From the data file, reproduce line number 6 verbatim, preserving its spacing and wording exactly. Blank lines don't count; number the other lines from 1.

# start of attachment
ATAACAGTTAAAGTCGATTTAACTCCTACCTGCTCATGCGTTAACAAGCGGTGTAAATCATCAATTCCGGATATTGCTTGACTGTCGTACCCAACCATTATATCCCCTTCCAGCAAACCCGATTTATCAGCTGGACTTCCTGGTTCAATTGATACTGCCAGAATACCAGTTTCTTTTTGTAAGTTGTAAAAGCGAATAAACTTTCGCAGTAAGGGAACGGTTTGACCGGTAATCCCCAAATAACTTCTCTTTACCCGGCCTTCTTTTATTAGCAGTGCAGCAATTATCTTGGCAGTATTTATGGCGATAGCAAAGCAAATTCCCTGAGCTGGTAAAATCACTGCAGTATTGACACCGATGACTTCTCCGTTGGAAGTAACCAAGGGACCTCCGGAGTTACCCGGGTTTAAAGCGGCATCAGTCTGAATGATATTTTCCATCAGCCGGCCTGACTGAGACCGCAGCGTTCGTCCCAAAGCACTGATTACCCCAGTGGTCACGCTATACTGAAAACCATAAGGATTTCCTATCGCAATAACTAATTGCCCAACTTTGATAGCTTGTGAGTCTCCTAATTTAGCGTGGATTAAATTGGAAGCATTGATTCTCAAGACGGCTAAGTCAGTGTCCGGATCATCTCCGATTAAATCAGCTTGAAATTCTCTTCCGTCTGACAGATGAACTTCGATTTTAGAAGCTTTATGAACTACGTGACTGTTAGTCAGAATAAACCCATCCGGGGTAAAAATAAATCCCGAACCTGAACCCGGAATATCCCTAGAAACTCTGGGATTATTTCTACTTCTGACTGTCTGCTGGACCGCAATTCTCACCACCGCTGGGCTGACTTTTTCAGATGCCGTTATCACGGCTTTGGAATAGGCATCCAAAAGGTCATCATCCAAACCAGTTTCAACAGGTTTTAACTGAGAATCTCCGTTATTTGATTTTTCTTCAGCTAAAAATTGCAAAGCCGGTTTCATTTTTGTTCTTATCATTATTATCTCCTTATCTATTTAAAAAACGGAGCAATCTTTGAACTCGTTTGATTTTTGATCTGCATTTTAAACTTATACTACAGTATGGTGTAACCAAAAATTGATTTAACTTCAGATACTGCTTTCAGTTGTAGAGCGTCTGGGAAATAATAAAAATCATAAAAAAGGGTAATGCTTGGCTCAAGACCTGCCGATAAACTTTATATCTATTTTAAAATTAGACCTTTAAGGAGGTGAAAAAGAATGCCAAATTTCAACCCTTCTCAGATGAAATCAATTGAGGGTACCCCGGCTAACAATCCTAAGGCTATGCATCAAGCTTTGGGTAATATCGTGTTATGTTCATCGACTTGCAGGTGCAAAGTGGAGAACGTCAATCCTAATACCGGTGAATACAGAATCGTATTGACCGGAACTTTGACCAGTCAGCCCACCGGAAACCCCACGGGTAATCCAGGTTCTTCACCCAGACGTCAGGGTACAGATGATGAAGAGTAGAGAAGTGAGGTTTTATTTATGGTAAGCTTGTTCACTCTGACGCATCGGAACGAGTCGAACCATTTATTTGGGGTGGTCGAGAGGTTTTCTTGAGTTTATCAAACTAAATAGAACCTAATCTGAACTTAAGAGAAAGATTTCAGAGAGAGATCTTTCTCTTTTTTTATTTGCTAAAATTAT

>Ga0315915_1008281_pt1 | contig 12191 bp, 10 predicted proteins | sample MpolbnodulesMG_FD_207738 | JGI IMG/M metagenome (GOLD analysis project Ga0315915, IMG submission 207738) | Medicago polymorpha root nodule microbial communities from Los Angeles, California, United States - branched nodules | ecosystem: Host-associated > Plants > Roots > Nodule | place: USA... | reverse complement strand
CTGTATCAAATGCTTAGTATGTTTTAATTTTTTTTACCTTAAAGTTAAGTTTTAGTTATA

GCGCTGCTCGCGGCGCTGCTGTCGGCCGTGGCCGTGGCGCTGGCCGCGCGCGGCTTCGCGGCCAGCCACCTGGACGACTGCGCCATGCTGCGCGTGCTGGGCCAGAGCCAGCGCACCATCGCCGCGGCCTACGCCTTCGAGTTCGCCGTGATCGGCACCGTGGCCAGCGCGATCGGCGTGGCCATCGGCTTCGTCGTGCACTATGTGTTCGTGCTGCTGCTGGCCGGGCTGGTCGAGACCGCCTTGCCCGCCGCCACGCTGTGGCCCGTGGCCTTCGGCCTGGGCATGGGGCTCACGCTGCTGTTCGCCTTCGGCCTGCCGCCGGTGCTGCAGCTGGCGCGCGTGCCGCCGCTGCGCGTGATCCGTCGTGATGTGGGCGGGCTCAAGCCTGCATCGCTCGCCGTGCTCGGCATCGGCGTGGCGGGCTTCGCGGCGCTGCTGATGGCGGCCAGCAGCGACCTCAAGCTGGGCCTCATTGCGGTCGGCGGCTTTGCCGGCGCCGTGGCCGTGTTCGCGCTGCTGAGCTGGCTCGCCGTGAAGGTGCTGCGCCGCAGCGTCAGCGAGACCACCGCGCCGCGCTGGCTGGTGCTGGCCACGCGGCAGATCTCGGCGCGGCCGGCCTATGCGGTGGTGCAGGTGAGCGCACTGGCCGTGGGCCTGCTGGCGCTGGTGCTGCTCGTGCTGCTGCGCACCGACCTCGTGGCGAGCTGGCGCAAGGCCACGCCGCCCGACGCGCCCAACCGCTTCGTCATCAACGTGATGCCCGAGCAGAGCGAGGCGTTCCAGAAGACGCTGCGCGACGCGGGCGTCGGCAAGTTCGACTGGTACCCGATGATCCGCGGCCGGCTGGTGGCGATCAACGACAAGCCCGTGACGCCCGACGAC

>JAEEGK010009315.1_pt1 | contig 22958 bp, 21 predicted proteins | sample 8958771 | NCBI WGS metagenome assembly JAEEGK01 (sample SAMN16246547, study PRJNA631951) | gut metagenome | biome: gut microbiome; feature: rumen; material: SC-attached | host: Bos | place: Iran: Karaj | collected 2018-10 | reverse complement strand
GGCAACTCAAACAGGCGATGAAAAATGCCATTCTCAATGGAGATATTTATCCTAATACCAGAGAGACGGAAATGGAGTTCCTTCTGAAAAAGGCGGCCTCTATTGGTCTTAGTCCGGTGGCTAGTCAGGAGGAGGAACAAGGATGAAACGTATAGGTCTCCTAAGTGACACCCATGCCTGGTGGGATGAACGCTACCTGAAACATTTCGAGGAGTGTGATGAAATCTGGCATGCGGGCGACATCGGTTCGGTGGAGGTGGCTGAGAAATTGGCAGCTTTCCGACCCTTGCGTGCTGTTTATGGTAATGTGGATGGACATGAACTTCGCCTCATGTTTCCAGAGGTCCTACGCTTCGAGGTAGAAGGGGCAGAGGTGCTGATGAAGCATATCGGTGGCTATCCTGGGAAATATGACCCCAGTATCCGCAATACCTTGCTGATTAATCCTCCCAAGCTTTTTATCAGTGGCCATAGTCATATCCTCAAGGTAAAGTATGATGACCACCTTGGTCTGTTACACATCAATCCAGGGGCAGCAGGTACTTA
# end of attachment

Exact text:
GGCAACTCAAACAGGCGATGAAAAATGCCATTCTCAATGGAGATATTTATCCTAATACCAGAGAGACGGAAATGGAGTTCCTTCTGAAAAAGGCGGCCTCTATTGGTCTTAGTCCGGTGGCTAGTCAGGAGGAGGAACAAGGATGAAACGTATAGGTCTCCTAAGTGACACCCATGCCTGGTGGGATGAACGCTACCTGAAACATTTCGAGGAGTGTGATGAAATCTGGCATGCGGGCGACATCGGTTCGGTGGAGGTGGCTGAGAAATTGGCAGCTTTCCGACCCTTGCGTGCTGTTTATGGTAATGTGGATGGACATGAACTTCGCCTCATGTTTCCAGAGGTCCTACGCTTCGAGGTAGAAGGGGCAGAGGTGCTGATGAAGCATATCGGTGGCTATCCTGGGAAATATGACCCCAGTATCCGCAATACCTTGCTGATTAATCCTCCCAAGCTTTTTATCAGTGGCCATAGTCATATCCTCAAGGTAAAGTATGATGACCACCTTGGTCTGTTACACATCAATCCAGGGGCAGCAGGTACTTA